Tibetan Nonviolence Movement Revitalizes

By Amber Mcnair | 2002-10-01 12:00:00

In the summer of 2001, the Tibetan diaspora elected the exiled government's Kalon Tripa or Prime Minister. Sixty-two year old Samdhong Rinpoche, a scholar and philosopher, won 85 percent of that vote. Samdhong chairs the Kashag (Council of Ministers) whose responsibility is to assist the Dalai Lama in the administration of all matters related to exiled Tibetans. He spoke with us about the renewal of the Tibetan nonviolence campaign.

The exile government was established in 1960 in Dharamsala, India shortly after the current and fourteenth Dalai Lama fled Tibet in the midst of conflict with heavy-handed China. A constitution was developed in 1961. Based on modern democratic principles, the constitution and corresponding governing institutions embody principles reflecting the essence of Tibetan Buddhist philosophy: compassion, justice, equality and environmental appreciation and preservation. Highly complex for a small population, the government comprises seven departments: home, education, religion and culture, health, security, finance, and information and international relations. There are also a number of autonomous bodies and even NGOs such as the Tibetan Women's association and the Tibetan Center for Human Rights and Democracy functioning in the exiled society.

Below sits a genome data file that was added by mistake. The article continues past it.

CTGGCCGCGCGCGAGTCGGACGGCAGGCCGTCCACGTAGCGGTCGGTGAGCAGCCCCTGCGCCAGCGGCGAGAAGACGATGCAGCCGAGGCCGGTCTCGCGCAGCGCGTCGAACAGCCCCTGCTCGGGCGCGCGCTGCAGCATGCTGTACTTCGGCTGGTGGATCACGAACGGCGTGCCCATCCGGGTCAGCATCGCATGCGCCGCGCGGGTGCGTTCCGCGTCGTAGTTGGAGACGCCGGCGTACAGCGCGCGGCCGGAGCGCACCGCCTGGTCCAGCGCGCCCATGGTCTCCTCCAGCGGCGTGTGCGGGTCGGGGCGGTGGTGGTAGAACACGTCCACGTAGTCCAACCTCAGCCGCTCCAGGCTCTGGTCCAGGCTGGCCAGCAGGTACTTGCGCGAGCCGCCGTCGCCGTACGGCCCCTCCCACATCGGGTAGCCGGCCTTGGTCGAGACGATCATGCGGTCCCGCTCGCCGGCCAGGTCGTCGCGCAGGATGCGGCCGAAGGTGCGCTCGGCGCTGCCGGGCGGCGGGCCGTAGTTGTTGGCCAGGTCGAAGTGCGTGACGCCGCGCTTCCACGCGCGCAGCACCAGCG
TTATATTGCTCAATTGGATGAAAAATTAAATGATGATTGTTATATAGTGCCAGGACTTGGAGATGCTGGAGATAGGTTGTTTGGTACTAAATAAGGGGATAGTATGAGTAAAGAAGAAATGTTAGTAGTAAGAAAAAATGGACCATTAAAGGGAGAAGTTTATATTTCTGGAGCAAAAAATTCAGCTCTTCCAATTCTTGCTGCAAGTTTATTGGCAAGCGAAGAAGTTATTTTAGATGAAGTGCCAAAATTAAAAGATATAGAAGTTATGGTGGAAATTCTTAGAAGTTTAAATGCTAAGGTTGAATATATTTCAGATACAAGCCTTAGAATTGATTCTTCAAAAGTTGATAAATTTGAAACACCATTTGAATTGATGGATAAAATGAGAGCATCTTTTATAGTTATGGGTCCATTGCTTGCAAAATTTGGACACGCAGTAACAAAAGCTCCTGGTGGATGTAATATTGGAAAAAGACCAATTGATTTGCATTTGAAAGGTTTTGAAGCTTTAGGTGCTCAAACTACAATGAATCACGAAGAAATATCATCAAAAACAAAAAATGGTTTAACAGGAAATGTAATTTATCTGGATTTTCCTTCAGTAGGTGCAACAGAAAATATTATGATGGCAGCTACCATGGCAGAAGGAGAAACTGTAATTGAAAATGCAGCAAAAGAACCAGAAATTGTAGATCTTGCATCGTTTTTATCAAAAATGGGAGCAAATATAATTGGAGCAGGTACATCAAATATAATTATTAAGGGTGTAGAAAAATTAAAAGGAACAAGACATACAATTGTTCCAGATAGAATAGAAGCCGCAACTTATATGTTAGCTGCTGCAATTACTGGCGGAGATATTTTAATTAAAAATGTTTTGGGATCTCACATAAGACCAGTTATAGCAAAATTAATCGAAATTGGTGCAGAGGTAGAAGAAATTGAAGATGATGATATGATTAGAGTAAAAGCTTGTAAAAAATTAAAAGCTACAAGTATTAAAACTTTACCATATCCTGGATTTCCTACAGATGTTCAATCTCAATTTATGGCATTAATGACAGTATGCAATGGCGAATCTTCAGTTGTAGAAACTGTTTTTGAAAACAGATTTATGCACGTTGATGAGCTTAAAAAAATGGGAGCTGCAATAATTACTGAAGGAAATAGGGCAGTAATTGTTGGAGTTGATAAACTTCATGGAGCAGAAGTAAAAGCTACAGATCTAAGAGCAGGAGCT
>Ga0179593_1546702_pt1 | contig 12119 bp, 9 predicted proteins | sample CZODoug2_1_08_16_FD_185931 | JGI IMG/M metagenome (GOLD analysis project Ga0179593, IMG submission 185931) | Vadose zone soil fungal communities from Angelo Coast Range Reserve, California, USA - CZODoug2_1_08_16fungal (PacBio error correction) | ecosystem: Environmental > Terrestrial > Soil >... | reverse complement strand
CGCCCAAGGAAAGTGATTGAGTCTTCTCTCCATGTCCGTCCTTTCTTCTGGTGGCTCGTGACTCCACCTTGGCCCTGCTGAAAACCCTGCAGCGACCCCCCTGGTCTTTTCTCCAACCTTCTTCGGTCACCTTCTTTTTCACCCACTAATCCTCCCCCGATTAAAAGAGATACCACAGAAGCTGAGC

The Dalai Lama, now 67, is a dynamic leader. He seeks to reform the government in preparation for a day without him at its head. The vision of a Tibetan government without the Dalai Lama is an effort to regulate continuity in leadership when the government is reinstated in Tibet, or indeed upon the death of the Dalai Lama. When the government's administration is reestablished in Tibet, a Council of Regents will take over the Dalai Lama's temporal responsibilities and the Dalai Lama himself will serve the people best, he feels, outside of government. The Prime Minister is key to these developments.

Nonviolent Resistance: The Opposite of Fire

Without feelings of bitterness or anger toward China and its persistent program of cultural genocide, Tibetans oppose the action and not the people. This is the sum and substance of the Tibetan nonviolent movement.

"The world's problem today is that we live with hatred and violence and now people are trying to counter the violence with violence," says Samdhong. In light of the events of last September 11th, the time, he believes, is ripe to educate in the effectiveness of nonviolent methods. "We are actively making a ground strategy for nonviolent resistance. After September 11th, everybody talked about the fight against terrorism but they never tried to eliminate the root cause of terrorism. They are only treating the symptom. If you wish to extinguish the fire, you must use some element which is the opposite of fire."

Samdhong Rinpoche's plan is to restore contact with Beijing and revitalize the nonviolent movement both within and outside of Tibet. The strategy is being designed in cooperation with nonviolent guru Gene Sharp of the Albert Einstein Institute in Cambridge Massachusetts. Professor Sharp has listed over 200 methods of nonviolent protest. "We are finding what methods are suitable for the Tibetans inside Tibet and what are suitable for outside." New efforts will focus on means of protest within China and Tibet that work effectively within the Chinese law, learning to use the system to the advantage of the resistance movement.